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I got the following compilation folders(simplified) :

D:\MySolution\Project1\bin\Debug
D:\MySolution\Project2\bin\Debug

My Project1 has a reference on Project2 but in the code I have to load a class from Project1 so I used this code that works :

var project2ref = Assembly.LoadFrom(@"..\..\..\Project1\bin\Debug\Project1.dll")
                                .CreateInstance("MyNamespace.MyClass");

This works in VS but it crashes when I use an install version of my software... What are the alternatives for the relative path ?

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1  
Why not reference project2 from project1 by adding a reference under "references" in your project explorer? – Timothy Groote Jan 26 '12 at 10:08
    
Most likely your installation folder doesn't have bin\Debug subfolder, does it? – Igor Korkhov Jan 26 '12 at 10:10
    
Project1 already has a ref on Project2 (uses an Interface) so I can't reference Project2 in Project1 (circular dependance) – Guillaume Slashy Jan 26 '12 at 10:11
    
What crash you get? – Rohit Vats Jan 26 '12 at 10:17
    
What Igor said :/ – Guillaume Slashy Jan 26 '12 at 10:17
up vote 5 down vote accepted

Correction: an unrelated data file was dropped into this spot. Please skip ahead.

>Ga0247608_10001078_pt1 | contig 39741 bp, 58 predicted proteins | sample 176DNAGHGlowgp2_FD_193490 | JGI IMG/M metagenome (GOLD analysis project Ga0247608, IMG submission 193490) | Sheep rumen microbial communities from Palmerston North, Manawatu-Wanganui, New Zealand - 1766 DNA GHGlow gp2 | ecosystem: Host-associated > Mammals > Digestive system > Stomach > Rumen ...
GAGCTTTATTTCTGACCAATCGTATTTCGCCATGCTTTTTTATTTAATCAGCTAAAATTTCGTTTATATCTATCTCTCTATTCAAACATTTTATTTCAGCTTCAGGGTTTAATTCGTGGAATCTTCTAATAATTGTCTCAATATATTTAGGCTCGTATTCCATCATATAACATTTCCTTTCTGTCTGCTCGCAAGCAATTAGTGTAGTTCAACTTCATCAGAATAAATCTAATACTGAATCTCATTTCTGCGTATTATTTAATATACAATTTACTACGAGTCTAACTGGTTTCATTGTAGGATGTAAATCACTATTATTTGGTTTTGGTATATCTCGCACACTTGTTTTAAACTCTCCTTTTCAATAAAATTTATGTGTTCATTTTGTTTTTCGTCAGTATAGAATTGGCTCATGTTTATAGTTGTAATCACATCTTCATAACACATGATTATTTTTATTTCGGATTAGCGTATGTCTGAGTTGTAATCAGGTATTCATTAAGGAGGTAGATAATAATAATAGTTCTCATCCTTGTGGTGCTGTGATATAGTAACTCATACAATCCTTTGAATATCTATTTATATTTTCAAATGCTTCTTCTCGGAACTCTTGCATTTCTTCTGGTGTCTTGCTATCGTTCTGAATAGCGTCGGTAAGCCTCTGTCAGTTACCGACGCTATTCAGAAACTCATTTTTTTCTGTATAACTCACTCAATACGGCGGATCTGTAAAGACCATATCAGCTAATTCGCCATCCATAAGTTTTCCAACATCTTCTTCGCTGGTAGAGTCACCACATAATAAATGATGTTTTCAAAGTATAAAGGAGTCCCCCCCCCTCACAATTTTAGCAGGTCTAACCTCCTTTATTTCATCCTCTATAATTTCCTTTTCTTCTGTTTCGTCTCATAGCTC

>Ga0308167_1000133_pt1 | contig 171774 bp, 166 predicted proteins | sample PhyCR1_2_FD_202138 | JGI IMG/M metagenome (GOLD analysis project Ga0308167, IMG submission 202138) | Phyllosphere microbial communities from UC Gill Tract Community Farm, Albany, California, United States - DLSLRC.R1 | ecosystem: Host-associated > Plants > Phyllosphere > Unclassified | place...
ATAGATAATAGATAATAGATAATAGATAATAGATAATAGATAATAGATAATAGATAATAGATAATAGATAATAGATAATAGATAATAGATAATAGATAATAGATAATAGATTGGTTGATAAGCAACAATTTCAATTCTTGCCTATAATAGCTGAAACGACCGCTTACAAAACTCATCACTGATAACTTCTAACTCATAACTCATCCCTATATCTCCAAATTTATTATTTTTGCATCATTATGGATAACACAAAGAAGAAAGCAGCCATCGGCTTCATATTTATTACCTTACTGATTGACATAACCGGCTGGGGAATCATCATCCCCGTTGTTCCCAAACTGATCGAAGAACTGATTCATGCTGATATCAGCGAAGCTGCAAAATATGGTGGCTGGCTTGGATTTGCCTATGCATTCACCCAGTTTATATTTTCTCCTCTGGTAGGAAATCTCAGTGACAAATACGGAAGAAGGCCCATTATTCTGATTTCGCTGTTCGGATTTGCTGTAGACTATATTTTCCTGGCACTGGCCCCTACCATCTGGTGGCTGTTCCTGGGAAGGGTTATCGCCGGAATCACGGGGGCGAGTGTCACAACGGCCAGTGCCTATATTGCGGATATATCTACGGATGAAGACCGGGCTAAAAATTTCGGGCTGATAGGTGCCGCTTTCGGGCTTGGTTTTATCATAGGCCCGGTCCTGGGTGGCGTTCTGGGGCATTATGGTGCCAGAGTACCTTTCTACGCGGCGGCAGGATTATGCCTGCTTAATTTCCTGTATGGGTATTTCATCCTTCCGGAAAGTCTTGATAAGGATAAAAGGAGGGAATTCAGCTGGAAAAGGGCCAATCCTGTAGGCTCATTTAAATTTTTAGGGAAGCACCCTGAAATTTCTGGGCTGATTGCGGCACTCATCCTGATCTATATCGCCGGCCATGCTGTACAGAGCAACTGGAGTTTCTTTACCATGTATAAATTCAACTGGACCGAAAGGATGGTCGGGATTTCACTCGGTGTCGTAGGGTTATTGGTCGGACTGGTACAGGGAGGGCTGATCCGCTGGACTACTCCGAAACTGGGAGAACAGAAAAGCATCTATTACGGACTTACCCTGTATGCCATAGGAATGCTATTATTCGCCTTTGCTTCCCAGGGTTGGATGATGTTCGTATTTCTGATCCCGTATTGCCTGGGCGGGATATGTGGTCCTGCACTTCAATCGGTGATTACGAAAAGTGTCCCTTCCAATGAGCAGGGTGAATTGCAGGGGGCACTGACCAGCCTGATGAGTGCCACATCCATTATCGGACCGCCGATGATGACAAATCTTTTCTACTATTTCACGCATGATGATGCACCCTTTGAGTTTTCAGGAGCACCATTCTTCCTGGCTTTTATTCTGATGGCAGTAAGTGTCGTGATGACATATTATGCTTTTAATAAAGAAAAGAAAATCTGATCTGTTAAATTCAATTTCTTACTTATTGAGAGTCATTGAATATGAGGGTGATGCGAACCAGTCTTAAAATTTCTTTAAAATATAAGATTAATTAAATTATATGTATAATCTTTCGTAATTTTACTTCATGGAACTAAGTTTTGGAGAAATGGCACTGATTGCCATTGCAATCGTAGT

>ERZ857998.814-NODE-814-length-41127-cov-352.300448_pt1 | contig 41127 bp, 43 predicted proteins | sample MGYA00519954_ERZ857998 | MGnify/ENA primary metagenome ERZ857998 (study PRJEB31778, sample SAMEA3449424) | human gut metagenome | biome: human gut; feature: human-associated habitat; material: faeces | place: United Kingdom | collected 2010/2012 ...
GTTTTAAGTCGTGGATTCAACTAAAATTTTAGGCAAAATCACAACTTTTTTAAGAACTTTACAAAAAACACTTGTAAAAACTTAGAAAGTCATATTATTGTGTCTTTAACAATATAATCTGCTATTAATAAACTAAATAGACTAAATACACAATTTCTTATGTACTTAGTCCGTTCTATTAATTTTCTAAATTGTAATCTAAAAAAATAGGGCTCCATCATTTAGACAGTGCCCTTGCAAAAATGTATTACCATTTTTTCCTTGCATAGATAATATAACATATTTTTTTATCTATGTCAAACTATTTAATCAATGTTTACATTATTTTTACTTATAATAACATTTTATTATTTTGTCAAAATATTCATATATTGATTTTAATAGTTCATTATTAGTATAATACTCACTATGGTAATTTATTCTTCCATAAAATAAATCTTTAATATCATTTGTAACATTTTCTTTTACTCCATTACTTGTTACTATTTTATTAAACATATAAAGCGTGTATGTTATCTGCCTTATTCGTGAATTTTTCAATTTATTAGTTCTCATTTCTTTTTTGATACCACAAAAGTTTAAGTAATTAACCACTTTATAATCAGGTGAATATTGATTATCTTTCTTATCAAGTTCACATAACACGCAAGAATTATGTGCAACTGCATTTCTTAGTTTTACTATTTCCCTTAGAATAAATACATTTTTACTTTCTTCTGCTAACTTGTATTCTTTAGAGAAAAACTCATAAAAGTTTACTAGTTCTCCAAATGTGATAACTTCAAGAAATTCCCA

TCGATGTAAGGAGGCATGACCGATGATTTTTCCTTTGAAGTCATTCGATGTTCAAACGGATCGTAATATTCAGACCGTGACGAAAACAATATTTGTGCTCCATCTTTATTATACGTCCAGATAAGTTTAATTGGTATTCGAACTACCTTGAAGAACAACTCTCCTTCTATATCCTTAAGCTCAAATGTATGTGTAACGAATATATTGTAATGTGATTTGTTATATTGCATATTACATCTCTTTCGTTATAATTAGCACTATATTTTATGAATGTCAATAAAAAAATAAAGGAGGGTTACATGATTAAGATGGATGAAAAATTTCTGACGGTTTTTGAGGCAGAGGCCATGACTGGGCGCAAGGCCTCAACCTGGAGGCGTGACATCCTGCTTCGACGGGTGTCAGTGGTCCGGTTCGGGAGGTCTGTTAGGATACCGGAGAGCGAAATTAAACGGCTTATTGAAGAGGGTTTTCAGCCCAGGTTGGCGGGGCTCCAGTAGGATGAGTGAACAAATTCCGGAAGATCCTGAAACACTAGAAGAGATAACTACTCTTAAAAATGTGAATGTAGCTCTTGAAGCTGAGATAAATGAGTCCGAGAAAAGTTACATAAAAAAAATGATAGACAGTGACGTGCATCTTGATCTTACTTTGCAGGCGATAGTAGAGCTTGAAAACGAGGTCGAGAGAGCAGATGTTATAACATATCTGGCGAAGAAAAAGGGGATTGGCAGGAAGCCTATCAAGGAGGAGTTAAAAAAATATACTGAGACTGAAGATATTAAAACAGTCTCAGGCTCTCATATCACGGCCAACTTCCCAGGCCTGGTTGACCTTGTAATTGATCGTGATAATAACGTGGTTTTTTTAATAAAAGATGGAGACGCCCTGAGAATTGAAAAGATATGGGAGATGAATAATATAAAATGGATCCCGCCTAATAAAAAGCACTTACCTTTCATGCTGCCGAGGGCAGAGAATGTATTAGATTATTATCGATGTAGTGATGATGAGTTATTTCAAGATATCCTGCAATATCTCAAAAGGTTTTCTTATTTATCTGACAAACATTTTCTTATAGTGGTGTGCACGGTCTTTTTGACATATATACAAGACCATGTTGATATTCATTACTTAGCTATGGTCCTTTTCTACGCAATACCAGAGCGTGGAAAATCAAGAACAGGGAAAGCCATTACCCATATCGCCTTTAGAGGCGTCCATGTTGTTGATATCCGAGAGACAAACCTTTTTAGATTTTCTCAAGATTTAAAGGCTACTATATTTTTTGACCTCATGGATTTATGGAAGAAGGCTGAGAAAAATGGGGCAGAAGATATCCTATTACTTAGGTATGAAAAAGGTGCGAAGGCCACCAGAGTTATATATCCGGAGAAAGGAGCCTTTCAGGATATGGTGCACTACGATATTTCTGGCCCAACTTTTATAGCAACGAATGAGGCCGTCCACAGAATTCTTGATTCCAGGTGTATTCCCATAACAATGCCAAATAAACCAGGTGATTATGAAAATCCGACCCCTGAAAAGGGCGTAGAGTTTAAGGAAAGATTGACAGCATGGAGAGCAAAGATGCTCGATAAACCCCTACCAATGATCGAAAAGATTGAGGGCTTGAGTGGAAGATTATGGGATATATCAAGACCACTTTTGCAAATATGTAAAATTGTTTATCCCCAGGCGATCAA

You will have the dll of project1 into the bin folder of project2 when you'll build the solution. So, you can get a reference of the project2.dll by retrieving the assembly path of project1.dll. The below code will be executed inside the project1 and will get the bin path of the project who will contains both the dll.

System.Reflection.Assembly.GetExecutingAssembly().Location
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1  
No because Project2 has no reference on Project1 ! And I can't Add this refenrece (see comments on my question) – Guillaume Slashy Jan 26 '12 at 10:13
1  
Sorry I misunderstood the question. If you are facing this issue it is because of a wrong design (you're anyway creating a circular dependance by loading project1 via reflection). Best choice is to move the bit of code you need in project1 in a separate project and reference it as normal dependency. – Giorgio Minardi Jan 26 '12 at 10:20

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